It was the summer of 1968, at a Bohack supermarket in Westhampton when 14-year-old Dan Jiggetts caught a glimpse of his future.
"I was packing up those brown paper bags and I looked up and saw Pete Rozelle," Jiggetts said of meeting the then-NFL commissioner. "I told him, 'I'm going to play in the NFL someday.' He just smiled politely and said, 'You never know.' "
Latest HS sports stories
Talk about foreshadowing. Not only did Jiggetts play for seven years in the NFL for the Bears after starring first at Westhampton High School and then at Harvard, but he wound up as a union representative.
"In 1982, there I was sitting across the negotiating table from Mr. Rozelle," Jiggetts said by phone from suburban Chicago, where he currently does a pre and postgame show for all Bears games on Comcast and is the weekend sports anchor for the Fox affiliate, Channel 32.
"I started all four years and I think we won a total of seven games," he said. "Not a lot of great memories there. But when my older brother Floyd died a few years ago and I came back to Long Island for a service, all the guys I played with showed up. Guys I hadn't seen in 30 years. It shows you how close we were. That turned back the clock."
As a high school All-American, Jiggetts was recruited heavily -- "I could have gone to Ohio State," he said -- but he promised his mother, who died four days after his high school graduation, that he would go to an Ivy League school. At Harvard, he captained the Crimson's first undisputed Ivy League championship team in 1975 and was voted to the league's silver anniversary All-Star team and inducted into Harvard's Varsity Hall of Fame.
Jiggetts was drafted by the Bears in 1976. and though not a starter,he played 98 games as a versatile offensive lineman.
"When you get to the NFL, you play where they ask you," Jiggetts said. "I played guard, tackle, center, tight end. We had Walter Payton and we just blocked. It was our four-tackle offense."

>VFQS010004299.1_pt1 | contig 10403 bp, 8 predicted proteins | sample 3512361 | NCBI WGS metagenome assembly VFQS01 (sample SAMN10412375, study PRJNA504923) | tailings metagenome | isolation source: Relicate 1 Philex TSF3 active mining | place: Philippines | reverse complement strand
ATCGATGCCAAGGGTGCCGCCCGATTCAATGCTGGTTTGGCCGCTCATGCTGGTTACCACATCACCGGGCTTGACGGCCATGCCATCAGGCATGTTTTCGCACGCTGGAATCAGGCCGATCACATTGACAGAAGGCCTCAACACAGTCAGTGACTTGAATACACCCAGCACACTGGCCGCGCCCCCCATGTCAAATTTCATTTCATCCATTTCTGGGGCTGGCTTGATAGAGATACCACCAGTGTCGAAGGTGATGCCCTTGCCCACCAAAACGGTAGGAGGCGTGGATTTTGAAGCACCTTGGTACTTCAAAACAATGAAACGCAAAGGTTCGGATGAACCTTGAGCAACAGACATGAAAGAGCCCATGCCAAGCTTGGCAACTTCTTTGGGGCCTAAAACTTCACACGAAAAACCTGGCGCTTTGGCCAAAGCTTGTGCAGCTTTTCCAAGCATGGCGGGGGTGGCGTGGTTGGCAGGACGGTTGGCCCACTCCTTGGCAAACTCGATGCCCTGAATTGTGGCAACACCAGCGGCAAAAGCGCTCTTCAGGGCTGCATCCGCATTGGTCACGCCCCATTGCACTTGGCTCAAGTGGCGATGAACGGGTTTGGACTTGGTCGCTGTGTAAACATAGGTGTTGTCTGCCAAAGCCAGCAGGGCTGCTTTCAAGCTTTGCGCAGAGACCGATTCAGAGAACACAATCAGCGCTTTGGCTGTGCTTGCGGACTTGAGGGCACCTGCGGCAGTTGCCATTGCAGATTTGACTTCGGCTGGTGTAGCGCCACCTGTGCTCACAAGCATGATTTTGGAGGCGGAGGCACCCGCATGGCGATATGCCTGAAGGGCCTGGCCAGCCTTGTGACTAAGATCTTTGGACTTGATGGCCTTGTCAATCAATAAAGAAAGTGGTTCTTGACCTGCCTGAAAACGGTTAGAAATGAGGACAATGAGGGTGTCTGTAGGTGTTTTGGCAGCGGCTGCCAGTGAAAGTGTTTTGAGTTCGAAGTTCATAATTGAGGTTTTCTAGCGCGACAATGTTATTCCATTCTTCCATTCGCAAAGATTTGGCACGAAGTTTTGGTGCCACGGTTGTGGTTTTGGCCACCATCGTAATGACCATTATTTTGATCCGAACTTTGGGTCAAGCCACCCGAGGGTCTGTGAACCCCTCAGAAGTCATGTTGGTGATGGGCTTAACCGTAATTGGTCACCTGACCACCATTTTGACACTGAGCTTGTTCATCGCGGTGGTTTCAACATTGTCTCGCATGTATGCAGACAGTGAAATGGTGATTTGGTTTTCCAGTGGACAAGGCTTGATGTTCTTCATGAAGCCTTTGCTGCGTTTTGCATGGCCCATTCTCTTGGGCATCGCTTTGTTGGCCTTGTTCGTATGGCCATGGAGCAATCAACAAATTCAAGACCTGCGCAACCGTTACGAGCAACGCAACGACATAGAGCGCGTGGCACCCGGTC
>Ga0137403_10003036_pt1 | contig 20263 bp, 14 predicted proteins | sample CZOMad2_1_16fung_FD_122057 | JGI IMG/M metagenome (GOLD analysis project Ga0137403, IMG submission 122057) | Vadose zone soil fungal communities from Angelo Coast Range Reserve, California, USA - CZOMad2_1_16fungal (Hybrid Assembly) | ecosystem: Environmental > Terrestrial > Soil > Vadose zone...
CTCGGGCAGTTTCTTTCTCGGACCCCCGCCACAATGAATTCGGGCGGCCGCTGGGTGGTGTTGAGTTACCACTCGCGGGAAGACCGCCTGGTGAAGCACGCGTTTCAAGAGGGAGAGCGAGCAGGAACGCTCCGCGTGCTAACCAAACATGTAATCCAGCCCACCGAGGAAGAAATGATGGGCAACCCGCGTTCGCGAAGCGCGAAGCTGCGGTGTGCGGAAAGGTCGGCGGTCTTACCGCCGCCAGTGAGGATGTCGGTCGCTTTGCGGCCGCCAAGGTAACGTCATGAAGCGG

Jiggetts remembers the late Payton fondly. "I had the wonderful opportunity to not only play with him but be a friend and work with him after our careers were over," Jiggetts said. "It was on my radio show that he made the announcement that he had his illness. Those were tough times.
"He was a magnificent player and it was magnificent to be around him. He was always scooting the ball forward after he was tackled. He'd use those huge forearms and give defenders the hammer before they got him. A lot of defensive backs would cringe when he was coming. He would explode into them."
Jiggetts, 58, said Harvard not only prepared him for the NFL but also for the business world. He worked for a major bank in Chicago during his playing days before getting into sportscasting. In 2003, he proudly relates, he had the honor of watching his oldest daughter, Lauren, graduate from Harvard and become a news anchor and reporter for NBC.
"A professor that taught both of us said to her, 'You can't be his daughter. You're smart,' " Jiggetts said, laughing smartly.